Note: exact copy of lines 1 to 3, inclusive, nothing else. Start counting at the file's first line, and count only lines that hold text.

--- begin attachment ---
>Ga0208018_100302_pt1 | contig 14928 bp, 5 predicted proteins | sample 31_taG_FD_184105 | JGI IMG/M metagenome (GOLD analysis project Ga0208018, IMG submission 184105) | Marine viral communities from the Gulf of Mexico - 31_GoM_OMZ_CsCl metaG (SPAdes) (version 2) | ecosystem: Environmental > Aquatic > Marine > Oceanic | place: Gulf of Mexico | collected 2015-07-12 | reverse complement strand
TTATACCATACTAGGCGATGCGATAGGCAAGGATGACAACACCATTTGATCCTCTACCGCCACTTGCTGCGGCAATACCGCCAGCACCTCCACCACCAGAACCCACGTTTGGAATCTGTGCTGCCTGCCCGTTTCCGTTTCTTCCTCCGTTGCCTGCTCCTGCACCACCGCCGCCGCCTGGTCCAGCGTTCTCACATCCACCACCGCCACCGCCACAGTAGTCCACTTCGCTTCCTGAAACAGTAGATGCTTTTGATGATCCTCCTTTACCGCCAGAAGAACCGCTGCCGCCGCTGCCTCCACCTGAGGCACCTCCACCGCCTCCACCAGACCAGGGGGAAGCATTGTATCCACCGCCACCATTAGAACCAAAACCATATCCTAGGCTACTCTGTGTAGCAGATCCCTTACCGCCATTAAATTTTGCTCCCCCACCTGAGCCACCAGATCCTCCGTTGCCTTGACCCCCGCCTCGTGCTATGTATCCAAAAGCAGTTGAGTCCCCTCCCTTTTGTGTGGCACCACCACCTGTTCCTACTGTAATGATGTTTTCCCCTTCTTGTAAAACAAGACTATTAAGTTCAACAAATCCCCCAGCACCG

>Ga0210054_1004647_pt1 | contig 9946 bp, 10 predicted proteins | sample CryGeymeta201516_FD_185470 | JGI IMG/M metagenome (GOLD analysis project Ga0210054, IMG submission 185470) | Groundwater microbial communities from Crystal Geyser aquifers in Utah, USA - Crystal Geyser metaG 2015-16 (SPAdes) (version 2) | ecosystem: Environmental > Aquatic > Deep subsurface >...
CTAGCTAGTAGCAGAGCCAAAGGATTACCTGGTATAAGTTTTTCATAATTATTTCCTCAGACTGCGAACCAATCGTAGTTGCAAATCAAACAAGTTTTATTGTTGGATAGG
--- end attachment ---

>Ga0208018_100302_pt1 | contig 14928 bp, 5 predicted proteins | sample 31_taG_FD_184105 | JGI IMG/M metagenome (GOLD analysis project Ga0208018, IMG submission 184105) | Marine viral communities from the Gulf of Mexico - 31_GoM_OMZ_CsCl metaG (SPAdes) (version 2) | ecosystem: Environmental > Aquatic > Marine > Oceanic | place: Gulf of Mexico | collected 2015-07-12 | reverse complement strand
TTATACCATACTAGGCGATGCGATAGGCAAGGATGACAACACCATTTGATCCTCTACCGCCACTTGCTGCGGCAATACCGCCAGCACCTCCACCACCAGAACCCACGTTTGGAATCTGTGCTGCCTGCCCGTTTCCGTTTCTTCCTCCGTTGCCTGCTCCTGCACCACCGCCGCCGCCTGGTCCAGCGTTCTCACATCCACCACCGCCACCGCCACAGTAGTCCACTTCGCTTCCTGAAACAGTAGATGCTTTTGATGATCCTCCTTTACCGCCAGAAGAACCGCTGCCGCCGCTGCCTCCACCTGAGGCACCTCCACCGCCTCCACCAGACCAGGGGGAAGCATTGTATCCACCGCCACCATTAGAACCAAAACCATATCCTAGGCTACTCTGTGTAGCAGATCCCTTACCGCCATTAAATTTTGCTCCCCCACCTGAGCCACCAGATCCTCCGTTGCCTTGACCCCCGCCTCGTGCTATGTATCCAAAAGCAGTTGAGTCCCCTCCCTTTTGTGTGGCACCACCACCTGTTCCTACTGTAATGATGTTTTCCCCTTCTTGTAAAACAAGACTATTAAGTTCAACAAATCCCCCAGCACCG

>Ga0210054_1004647_pt1 | contig 9946 bp, 10 predicted proteins | sample CryGeymeta201516_FD_185470 | JGI IMG/M metagenome (GOLD analysis project Ga0210054, IMG submission 185470) | Groundwater microbial communities from Crystal Geyser aquifers in Utah, USA - Crystal Geyser metaG 2015-16 (SPAdes) (version 2) | ecosystem: Environmental > Aquatic > Deep subsurface >...